Then, loosen the rear axle. Move the right side of the axle back by 1 "flat". This small change probably won't affect chain adjustment greatly.

Test ride and repeat, as necessary, until the bike tracks straight.

Once the bike tracks straight, ALWAYS turn the adjusters the exact same number of flats when adjusting the chain. If you lose track (no pun intended), you'll probably have to repeat the process.

I've learned long ago that I prefer a bike that tracks straight to a bike with "perfect wheel alignment". My definition of "perfect wheel alignment" is: The bike tracks straight."

Cheers.
 

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Discussion Starter · #30 ·
First, make sure the front fork is straight. Loosen axle clamp bolts or whatever, and the lower triple clamp bolts. Bounce up and down. Tighten the triple clamp bolts. Bounce up and down. Tighten the axle clamp bolts.

Then, loosen the rear axle. Move the right side of the axle back by 1 "flat". This small change probably won't affect chain adjustment greatly.
I gave it another shot yesterday. I did exactly what is in the manual for tire install plus I loosened lower triple clamp bolts, fender, handlebar, and risers. Now I can get my hands off the bars without issue, but it still feels like the bike wants to go right a tiny bit.

After the bouncing/braking to align everything I found the axle was inset 1mm. I could push the right fork in to make it even, but decided to leave it where it naturally landed. Maybe this is normal, idk.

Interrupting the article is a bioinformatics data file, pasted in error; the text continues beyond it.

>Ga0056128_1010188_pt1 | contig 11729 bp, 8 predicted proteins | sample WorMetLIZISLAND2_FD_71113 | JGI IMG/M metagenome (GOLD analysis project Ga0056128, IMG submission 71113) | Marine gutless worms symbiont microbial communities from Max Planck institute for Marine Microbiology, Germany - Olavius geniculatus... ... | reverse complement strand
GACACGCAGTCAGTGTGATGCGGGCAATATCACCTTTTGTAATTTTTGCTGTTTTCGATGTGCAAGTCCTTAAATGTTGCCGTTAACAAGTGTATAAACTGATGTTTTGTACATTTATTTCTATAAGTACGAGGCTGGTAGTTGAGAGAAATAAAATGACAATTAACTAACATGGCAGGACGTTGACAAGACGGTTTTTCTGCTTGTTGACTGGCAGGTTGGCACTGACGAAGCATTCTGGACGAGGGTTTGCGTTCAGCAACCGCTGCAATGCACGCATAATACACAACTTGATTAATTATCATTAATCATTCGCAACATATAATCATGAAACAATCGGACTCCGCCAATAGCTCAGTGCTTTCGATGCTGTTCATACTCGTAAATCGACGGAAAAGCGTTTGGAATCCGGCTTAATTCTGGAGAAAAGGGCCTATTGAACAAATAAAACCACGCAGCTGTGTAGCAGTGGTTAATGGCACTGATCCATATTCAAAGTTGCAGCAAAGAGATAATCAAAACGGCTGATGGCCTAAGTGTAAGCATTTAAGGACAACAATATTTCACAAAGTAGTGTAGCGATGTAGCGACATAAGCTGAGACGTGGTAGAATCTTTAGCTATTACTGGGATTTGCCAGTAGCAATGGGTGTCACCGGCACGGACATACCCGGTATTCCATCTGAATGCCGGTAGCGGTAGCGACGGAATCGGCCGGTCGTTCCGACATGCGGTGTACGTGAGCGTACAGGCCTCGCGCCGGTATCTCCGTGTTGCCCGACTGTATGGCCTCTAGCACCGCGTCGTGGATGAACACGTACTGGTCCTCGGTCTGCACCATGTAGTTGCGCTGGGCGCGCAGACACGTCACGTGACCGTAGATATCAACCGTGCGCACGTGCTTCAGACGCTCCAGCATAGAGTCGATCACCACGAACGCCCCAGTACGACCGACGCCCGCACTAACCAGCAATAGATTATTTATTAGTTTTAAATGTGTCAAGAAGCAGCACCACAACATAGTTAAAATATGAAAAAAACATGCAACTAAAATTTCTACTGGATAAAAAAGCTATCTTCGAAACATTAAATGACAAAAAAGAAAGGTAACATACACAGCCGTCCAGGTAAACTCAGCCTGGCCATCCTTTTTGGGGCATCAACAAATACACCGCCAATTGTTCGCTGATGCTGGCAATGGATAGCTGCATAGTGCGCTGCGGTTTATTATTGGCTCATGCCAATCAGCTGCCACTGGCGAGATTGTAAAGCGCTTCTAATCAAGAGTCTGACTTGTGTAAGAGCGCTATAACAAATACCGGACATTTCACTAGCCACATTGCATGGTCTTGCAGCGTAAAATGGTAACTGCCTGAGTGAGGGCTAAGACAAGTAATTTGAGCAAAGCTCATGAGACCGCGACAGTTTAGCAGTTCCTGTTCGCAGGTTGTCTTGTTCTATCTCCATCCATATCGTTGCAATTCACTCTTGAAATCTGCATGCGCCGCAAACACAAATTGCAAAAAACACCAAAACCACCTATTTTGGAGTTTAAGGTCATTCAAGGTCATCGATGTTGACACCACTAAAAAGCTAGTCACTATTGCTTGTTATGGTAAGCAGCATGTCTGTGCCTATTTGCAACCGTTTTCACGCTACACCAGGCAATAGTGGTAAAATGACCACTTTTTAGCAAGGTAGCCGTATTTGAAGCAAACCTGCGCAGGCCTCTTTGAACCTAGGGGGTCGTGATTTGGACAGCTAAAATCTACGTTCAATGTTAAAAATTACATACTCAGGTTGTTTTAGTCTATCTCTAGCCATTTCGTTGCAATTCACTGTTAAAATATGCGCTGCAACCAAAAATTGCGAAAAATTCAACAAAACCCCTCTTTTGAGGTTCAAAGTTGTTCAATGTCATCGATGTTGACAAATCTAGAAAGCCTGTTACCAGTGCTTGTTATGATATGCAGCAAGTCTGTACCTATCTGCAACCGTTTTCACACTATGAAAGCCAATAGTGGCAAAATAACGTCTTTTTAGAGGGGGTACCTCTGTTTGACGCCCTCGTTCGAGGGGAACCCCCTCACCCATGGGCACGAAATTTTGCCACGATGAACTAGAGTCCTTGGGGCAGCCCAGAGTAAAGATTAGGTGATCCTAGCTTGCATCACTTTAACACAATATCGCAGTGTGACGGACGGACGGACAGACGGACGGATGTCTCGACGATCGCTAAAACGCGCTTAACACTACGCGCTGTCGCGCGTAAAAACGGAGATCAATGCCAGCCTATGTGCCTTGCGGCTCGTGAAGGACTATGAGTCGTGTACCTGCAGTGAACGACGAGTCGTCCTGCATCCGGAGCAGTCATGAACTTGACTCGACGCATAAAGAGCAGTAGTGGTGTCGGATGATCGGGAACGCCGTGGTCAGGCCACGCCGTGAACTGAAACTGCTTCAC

I did adjust my chain so it is very possible I misaligned the rear wheel also, I'll take a look. If that don't work I might give in and let the dealer have it for 3 weeks.
 

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The axle should be flush according to the manual and mine is. With the bolts all slack you push until flush then tighten right clamping bolts to keep it there while you torque the nut.
 

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Disregard the factory rear axle indexing marks. They are good for an initial adjustment, but not sensitive enough for fine tuning. That axle alignment has to be perfect for the bike to track straight.

All the famous "tried and true" alignment methods- two straight edges, string, etc., are very difficult to execute exactly. And even if they are performed "correctly", they don't account for other issues. The frame geometry for a production bike is not always "as designed". The fork axis may not be perpendicular to the swingarm pivot. The front wheel centerline may not lie in the same plane as the rear wheel centerline. There are tolerances that can cancel or combine additively.

These issues can be a real pain on a shaft drive bike where the rear wheel has no easy adjustments. Take your BMW to the dealer and tell him it pulls to the right when you take your hands off the bars. He'll tell you that you aren't supposed to take your hands off the bars. Really.

Bottom line: Adjust everything "by the book". Then fine tune with rear axle adjustment.